Recently, I posted some reflections on preaching in the African-American church.
Yesterday, I listened to Thabiti Anyabwile’s talk on expositional preaching in non-white contexts (you can find the audio here). Late in the talk, he broadened non-white to “subcultural.” He said that there is a conception that expositional preaching (where the preacher focuses on explaining the text) is often thought of as a white or socially elite way to preach, whereas the distinctive emotionalism of preaching in the black church (or the hwyl in the Welsh church that Martin Lloyd-Jones refused to imitate) is thought to preclude expositional preaching.
Anyabwile, an African American who now pastors in the Caribbean, used the example of the reading and explanation of the Law in Nehemiah 8 as proof that expositional preaching is not “white,” for it moved the Jews who had returned from exile to observe their faith. Instead, he argued, the exposition of the Word of God is part of the culture of the “new humanity,” the community of people from all nations redeemed in Christ.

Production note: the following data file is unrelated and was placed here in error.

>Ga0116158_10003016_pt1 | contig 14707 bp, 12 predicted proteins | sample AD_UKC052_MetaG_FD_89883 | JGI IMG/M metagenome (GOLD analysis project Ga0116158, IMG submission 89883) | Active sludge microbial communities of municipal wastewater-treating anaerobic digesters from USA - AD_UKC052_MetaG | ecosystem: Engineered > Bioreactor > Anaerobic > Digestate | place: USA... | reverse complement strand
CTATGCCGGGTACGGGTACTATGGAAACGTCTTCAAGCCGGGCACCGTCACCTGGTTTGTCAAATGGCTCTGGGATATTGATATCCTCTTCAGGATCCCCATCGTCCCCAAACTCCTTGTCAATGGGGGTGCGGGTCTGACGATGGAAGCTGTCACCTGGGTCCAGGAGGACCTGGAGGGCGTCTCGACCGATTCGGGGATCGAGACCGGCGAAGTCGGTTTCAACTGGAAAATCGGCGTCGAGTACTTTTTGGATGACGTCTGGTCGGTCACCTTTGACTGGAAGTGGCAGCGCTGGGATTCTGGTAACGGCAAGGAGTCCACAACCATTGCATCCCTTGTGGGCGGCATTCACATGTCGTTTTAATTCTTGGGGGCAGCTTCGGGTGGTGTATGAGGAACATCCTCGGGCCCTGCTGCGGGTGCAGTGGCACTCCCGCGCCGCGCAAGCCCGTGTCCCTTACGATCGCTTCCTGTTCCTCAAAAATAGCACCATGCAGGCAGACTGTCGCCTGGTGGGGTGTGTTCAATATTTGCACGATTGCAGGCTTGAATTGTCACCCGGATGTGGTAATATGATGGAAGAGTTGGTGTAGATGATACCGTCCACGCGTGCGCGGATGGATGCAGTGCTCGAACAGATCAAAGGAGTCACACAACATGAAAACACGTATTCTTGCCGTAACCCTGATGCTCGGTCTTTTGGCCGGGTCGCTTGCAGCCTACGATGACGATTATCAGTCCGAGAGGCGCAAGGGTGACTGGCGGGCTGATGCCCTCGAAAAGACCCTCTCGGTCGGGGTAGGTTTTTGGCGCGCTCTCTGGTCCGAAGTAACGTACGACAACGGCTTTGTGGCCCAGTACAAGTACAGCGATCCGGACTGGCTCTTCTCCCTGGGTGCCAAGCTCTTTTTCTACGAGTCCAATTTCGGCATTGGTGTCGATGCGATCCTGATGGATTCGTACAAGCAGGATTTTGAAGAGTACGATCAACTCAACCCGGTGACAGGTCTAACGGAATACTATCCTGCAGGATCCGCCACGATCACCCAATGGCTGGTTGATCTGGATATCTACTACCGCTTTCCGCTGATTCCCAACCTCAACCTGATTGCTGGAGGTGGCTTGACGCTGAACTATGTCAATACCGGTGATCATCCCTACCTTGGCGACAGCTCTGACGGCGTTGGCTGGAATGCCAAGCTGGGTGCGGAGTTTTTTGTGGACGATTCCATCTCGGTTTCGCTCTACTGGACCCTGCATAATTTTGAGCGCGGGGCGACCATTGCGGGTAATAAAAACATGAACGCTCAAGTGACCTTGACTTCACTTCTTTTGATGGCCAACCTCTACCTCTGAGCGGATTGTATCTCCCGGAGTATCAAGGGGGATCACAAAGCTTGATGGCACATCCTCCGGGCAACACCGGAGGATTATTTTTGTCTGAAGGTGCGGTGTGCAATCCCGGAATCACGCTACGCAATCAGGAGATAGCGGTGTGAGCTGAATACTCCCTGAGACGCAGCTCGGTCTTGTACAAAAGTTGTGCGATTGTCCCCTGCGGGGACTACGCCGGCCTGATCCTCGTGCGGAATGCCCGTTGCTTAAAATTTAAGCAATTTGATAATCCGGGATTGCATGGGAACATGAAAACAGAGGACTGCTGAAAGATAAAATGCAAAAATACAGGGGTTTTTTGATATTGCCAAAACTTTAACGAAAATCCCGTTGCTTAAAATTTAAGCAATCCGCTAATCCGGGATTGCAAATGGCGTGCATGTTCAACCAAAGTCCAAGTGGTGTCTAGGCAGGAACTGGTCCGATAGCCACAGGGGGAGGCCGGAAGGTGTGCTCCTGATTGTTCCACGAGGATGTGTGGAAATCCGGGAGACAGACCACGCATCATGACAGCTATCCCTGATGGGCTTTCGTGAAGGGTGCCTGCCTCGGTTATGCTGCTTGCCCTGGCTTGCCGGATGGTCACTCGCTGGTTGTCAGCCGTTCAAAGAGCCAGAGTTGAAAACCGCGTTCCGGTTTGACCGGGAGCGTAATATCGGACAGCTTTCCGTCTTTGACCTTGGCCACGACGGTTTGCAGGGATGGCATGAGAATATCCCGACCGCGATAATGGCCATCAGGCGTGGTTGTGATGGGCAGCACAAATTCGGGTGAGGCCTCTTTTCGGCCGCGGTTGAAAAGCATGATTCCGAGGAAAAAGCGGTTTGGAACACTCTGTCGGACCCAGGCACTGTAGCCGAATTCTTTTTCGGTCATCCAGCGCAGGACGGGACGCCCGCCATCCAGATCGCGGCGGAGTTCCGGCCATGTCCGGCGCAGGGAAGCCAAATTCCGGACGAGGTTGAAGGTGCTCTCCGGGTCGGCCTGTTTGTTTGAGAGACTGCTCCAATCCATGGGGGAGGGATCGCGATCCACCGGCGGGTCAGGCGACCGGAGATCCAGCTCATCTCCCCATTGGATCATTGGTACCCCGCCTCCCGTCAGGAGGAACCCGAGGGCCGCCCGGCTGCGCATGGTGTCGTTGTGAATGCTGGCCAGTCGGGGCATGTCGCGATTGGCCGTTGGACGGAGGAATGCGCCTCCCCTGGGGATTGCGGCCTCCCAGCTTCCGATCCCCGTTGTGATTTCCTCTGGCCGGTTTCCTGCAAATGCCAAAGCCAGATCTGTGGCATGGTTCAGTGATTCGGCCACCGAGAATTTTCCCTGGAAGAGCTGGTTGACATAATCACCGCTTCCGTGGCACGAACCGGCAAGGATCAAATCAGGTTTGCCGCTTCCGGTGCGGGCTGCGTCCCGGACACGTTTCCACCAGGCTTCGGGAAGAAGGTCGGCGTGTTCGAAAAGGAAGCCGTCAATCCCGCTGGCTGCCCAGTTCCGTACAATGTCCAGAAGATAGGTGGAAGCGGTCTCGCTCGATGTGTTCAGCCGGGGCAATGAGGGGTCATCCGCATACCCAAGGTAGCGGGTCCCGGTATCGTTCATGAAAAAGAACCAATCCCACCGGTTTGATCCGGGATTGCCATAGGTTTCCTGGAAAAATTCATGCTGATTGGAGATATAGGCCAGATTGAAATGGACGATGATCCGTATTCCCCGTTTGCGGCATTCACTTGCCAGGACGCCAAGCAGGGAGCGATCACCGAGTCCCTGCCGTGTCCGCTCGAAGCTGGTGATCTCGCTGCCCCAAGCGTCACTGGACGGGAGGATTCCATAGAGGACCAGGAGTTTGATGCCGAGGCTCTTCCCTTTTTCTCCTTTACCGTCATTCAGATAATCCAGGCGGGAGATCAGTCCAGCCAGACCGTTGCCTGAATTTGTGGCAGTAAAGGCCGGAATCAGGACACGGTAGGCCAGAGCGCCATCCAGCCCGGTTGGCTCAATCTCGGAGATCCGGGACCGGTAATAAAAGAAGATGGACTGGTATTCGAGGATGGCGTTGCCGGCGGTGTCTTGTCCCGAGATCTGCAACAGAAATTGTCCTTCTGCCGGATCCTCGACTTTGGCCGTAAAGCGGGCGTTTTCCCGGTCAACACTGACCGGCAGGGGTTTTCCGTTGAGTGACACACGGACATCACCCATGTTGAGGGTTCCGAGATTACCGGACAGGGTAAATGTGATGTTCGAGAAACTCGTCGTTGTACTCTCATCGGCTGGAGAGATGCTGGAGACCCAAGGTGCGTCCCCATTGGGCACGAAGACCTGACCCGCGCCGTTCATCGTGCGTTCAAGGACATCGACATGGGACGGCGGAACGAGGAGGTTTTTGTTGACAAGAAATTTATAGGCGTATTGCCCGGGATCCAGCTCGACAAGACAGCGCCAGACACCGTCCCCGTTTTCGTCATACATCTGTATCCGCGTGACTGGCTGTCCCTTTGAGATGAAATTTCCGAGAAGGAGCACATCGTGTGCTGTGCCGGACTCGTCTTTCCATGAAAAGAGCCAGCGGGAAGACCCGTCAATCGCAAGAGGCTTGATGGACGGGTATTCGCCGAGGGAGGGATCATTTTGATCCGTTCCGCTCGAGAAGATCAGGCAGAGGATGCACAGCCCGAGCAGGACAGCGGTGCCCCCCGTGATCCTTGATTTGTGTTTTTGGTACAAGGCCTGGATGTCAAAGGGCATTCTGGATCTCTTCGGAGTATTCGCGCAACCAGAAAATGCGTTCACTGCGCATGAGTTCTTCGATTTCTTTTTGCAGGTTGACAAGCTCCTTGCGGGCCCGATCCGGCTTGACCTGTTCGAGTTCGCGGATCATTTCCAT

A couple of other points:
- Anyabwile did not argue for a lack of emotion in preaching. In fact, he was quite passionate about his subject. He argued instead that the goal of preaching is never to get people excited, but to help them understand the text. This often means appealing to people’s emotions and helping them see the relevance of the sermon, but nothing should override the ultimate goal of understanding.
- He said that any subculture can impose wrong expectations on preaching. Some people demand to hear political sermons, while others want to hear “moral, therapeutic” sermons that focus on simply moral improvement. All of these subcultures need expositional preaching.
© 2009, Scott Kistler. All rights reserved.